Wednesday, August 18, 2021

The Cathedral of the Assumption in Bozen, Italy

Since we are within the octave of the Assumption, today we interrupt our series of Nicola’s photos of Ravenna for those of a very beautiful Gothic church dedicated to the Assumption. This is in the city of Bozen (“Bolzano” in Italian), the capital of the region known as South Tyrol (Südtirol) to Germans, and the Upper Adige (Alto-Adige) to Italians. Before the end of World War I, it was part of the Austro-Hungarian Empire, and German speakers are still the majority (62%) of the population; the cultural and artistic influences of the German world are very strong in this area, and with no other information, one might well guess that this church was in Austrian or Bavaria. Last year, we published his photos of another church dedicated to the Assumption in Brixen (Bressanone), about 25 miles to the northeast of Bozen.

It was originally built as a parish around 1300 to replace an earlier Romanesque building, and completed with the addition of the belltower a bit over 200 years later. In 1944, it was severely damaged during an air-raid, and the stained-glass windows, wall frescoes and main altarpiece were all destroyed. What we see today is therefore the result of a lengthy and painstaking restoration project, which I dare say was extremely successful. In 1964, the diocese of Brixen was renamed Bozen-Brixen, and the church was elevated to the status of co-cathedral and residence of the bishop, although the cathedral chapter remains in Brixen.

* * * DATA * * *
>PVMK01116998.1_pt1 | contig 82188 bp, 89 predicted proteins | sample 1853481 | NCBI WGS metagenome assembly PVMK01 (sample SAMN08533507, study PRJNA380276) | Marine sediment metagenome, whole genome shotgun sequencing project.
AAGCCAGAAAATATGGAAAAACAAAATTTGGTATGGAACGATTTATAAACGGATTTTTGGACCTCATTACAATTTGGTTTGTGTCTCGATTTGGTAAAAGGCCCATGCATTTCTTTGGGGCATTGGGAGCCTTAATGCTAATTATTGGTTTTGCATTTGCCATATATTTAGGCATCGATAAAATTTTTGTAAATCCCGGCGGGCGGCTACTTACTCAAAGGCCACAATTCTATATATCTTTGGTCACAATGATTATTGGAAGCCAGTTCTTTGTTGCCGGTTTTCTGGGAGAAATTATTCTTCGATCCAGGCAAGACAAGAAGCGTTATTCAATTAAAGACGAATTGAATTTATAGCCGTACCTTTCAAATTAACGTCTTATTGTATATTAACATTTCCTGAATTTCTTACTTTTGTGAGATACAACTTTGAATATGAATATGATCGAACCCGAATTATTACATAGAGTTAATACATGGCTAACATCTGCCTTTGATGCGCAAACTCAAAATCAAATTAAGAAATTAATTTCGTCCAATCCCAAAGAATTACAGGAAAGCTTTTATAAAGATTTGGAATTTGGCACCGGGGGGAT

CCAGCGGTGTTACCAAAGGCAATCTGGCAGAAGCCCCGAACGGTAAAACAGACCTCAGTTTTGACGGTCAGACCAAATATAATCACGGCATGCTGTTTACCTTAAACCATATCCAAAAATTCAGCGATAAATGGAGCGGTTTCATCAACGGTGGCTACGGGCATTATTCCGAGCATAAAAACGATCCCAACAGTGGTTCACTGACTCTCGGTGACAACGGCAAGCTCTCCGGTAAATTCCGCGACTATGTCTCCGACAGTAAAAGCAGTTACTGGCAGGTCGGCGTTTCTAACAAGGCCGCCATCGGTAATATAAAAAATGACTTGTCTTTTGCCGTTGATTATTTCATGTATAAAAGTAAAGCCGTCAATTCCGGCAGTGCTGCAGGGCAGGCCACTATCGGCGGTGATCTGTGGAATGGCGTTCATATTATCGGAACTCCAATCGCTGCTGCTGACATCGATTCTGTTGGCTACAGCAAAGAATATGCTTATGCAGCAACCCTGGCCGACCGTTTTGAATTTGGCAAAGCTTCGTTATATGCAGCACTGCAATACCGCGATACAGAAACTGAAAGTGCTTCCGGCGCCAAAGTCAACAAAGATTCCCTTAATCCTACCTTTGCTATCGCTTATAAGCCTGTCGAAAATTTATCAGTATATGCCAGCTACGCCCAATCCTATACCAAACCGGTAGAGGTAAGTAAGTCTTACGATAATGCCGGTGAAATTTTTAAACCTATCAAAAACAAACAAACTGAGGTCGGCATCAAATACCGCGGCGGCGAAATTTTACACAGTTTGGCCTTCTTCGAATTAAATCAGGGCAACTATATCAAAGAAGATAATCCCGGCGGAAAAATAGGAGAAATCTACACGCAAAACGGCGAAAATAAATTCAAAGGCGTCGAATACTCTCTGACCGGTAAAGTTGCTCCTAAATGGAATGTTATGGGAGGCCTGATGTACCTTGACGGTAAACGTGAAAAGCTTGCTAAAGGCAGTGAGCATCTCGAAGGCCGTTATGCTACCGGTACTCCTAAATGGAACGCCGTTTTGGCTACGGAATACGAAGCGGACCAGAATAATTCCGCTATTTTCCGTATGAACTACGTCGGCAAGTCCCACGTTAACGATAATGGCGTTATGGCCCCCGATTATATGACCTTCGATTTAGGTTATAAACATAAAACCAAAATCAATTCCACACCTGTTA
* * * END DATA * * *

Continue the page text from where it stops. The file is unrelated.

As is the case with many churches in Italy, and more generally, with those built over long periods of time, the building is not entirely uniform in style. The solidity of the façade and the walls of the nave is greater than those of the apse, more like the Romanesque.
The bell-tower, on the other hand, which was constructed rather later, in the first two decades of the 16th-century, is thoroughly Gothic, and stands at over 213 feet high.
This Gothic portal (under the window further to the left in the photo above) leads into the choir area; the use of it was most likely restricted to the clergy who served the church.
Two votive frescos on the outside of the building; for obvious reasons, it is extremely rare for things like this to be preserved in any condition at all.
An amusingly goofy base for a statue.
A Romanesque portal reused from the church which previously stood on this site.
The Gothic interior, beautiful restored as an architectural space after the bombing of 1944.
The German Gothic mixes very nicely with the Baroque,
An altarpiece of Ss Christopher, Florian (an early soldier martyr, much venerated as a patron Saint against destructive fires, often shown as he is here pouring water on a burning building), Ingenuinus, the founder of the diocese of Brixen, and Hubert, a patron of pilgrims and hunters.
An image on the front of an altar of a man kneeling on a prie-dieu at Mass.
The high altar
Altar dedicated to the Virgin Mary
An altar piece of St John the Baptist, with the Baptism of the Lord in the center, and his parents, Ss Zachary and Elizabeth, to either side. At the top, St George slaying the dragon.
Altarpiece of the Passion
Altarpiece of the Virgin, with episodes of Her life: the Annunciation, Visitation, Birth of Christ and Adoration of the Magi, and St Joseph at top.
The sandstone pulpit, decorated with images of the Four Evanglists.

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